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Today I’ve been at the Offa’s Dyke Collaboratory meeting at the Offa’s Dyke Centre in Knighton. It’s been a day-long research symposium, with a wide range of presentations given about Offa’s Dyke, its history and archaeology, as well as its conservation and preservation and the part it plays in local leisure and tourism.

I also gave a presentation – about the appearance of Offa’s Dyke and Wat’s Dyke in the Oswestry Heritage Comics, and the role comics can play more generally in public outreach about these (and other) earthwork monuments. The full text of my paper is here, if you’re interested, along with a .pdf of the accompanying slides. In that presentation, I showed some new comics about Offa’s Dyke – examples of how I thought comics could be used to help explain some of the research being done about earthwork monuments. I thought I’d take a little time here to talk about one of them in a bit more detail.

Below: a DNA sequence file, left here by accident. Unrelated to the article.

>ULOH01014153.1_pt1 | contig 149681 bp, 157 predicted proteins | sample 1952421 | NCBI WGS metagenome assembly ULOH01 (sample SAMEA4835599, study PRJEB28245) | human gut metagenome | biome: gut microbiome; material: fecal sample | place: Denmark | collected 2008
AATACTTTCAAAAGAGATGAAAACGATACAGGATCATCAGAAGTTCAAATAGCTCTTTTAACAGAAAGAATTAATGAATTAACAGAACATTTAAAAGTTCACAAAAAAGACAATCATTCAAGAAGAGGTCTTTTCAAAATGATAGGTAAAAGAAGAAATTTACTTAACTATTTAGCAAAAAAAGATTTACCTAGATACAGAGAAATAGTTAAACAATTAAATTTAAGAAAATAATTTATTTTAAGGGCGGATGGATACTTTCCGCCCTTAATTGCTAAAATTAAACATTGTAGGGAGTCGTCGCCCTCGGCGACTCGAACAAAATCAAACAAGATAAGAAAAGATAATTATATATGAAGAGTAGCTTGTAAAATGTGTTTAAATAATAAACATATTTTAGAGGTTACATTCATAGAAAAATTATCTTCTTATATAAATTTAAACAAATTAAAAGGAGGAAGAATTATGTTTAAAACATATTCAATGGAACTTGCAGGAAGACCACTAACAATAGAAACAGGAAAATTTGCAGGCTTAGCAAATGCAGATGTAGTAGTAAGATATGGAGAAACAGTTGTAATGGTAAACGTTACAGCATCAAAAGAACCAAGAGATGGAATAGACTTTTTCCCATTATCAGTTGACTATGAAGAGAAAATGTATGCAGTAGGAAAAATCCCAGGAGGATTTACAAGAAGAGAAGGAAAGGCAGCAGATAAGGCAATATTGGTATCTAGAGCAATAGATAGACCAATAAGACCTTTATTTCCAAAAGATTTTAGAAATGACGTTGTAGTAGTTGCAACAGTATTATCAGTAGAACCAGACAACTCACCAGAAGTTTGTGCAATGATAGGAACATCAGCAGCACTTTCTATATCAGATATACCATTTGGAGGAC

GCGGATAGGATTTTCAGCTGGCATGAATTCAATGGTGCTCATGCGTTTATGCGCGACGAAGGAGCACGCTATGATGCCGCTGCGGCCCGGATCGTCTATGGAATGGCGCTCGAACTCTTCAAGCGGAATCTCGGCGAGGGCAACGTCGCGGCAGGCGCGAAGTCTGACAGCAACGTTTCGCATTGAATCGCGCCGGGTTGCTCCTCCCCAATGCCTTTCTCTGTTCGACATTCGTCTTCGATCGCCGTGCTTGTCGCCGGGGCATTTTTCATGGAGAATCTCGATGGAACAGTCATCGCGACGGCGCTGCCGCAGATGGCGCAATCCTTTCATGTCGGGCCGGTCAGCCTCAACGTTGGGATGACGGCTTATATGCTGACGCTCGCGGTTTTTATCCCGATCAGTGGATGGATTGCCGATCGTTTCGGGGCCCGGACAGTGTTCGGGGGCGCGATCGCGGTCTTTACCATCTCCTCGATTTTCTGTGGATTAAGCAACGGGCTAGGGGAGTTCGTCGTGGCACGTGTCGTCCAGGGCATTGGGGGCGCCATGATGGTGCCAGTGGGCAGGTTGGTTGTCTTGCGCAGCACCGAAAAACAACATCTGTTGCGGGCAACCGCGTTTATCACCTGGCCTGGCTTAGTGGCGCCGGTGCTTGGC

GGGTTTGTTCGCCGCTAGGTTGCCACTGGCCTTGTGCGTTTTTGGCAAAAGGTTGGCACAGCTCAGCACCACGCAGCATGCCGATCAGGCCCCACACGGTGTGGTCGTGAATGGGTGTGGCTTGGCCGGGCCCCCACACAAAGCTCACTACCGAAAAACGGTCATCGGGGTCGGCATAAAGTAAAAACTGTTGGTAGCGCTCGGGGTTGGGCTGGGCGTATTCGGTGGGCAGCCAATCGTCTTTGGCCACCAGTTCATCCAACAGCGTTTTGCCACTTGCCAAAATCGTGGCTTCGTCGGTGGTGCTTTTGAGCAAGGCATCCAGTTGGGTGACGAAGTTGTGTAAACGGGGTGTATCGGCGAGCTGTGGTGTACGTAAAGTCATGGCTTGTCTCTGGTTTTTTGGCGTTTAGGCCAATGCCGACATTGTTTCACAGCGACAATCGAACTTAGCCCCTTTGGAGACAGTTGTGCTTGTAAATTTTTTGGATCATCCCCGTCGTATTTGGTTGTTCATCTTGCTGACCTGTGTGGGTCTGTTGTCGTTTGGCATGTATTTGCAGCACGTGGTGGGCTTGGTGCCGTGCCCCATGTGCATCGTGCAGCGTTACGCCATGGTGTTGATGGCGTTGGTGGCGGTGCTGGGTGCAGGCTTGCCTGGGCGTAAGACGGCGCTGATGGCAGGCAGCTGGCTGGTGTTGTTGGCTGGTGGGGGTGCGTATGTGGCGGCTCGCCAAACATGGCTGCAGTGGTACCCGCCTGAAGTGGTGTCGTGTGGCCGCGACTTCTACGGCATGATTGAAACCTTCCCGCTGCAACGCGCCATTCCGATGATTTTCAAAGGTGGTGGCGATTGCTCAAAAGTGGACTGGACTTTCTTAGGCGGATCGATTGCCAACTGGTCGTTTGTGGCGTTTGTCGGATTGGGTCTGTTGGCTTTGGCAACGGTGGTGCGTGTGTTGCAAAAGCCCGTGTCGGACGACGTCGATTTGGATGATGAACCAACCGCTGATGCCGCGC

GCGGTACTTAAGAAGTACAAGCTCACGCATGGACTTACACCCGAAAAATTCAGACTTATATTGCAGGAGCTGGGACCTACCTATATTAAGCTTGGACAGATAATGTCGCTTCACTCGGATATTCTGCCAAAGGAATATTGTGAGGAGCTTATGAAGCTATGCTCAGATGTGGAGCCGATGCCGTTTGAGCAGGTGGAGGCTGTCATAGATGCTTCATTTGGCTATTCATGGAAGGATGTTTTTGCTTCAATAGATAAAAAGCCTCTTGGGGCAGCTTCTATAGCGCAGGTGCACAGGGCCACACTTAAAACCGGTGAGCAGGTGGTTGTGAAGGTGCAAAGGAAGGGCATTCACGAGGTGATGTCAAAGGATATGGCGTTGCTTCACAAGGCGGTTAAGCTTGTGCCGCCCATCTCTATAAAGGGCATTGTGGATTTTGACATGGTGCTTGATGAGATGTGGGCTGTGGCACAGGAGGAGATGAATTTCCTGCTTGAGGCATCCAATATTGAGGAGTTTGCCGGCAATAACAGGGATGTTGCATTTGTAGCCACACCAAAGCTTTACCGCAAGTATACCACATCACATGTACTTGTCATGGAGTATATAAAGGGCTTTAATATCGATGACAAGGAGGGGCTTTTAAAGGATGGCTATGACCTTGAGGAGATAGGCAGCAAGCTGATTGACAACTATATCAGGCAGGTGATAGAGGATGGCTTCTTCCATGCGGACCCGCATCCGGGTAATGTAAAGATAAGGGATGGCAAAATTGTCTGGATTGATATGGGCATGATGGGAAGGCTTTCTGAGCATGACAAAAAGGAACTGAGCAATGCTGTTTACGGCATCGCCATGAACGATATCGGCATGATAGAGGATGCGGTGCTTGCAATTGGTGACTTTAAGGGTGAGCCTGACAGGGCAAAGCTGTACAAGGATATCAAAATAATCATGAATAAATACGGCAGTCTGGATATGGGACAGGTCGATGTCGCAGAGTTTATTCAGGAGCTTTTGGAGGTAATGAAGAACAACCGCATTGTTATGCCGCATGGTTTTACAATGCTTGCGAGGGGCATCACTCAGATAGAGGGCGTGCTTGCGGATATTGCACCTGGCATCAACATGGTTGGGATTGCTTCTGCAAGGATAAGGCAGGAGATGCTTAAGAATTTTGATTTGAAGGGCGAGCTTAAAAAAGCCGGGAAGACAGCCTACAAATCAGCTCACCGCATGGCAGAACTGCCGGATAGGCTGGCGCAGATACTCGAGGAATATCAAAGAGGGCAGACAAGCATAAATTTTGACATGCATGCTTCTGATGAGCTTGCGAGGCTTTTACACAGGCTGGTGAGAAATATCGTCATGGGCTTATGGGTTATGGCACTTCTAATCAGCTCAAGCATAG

We often associate comics with the idea of “public” outreach – as a way to bring a particular kind of visibility to complex or unfamiliar information to a non-specialist audience. But comics can also be used as outreach when talking to highly-specialised audiences as well. Comics used to bring visibility to aspects of scholarship can do all the same things that we have seen comics do in public outreach: they can add visual context to explanation, introduce and de-complicate subjects, locate specific information within broader frameworks, make connections and links with other research – even invite participation. Narrative can be used to ground and humanise both research and interpretation – something which becomes important if one wishes to present models of past social practice as dynamic, and landscapes as inhabited. For example: within discussions about the past meaning of Offa’s Dyke authors often consider its implications as a social frontier, as a materialisation of a borderlands between cultures, of a space between Mercia and Powys, between ‘Englishness’ and ‘Welshness”, and as a meeting point shaped by the rivalries of power and kinship: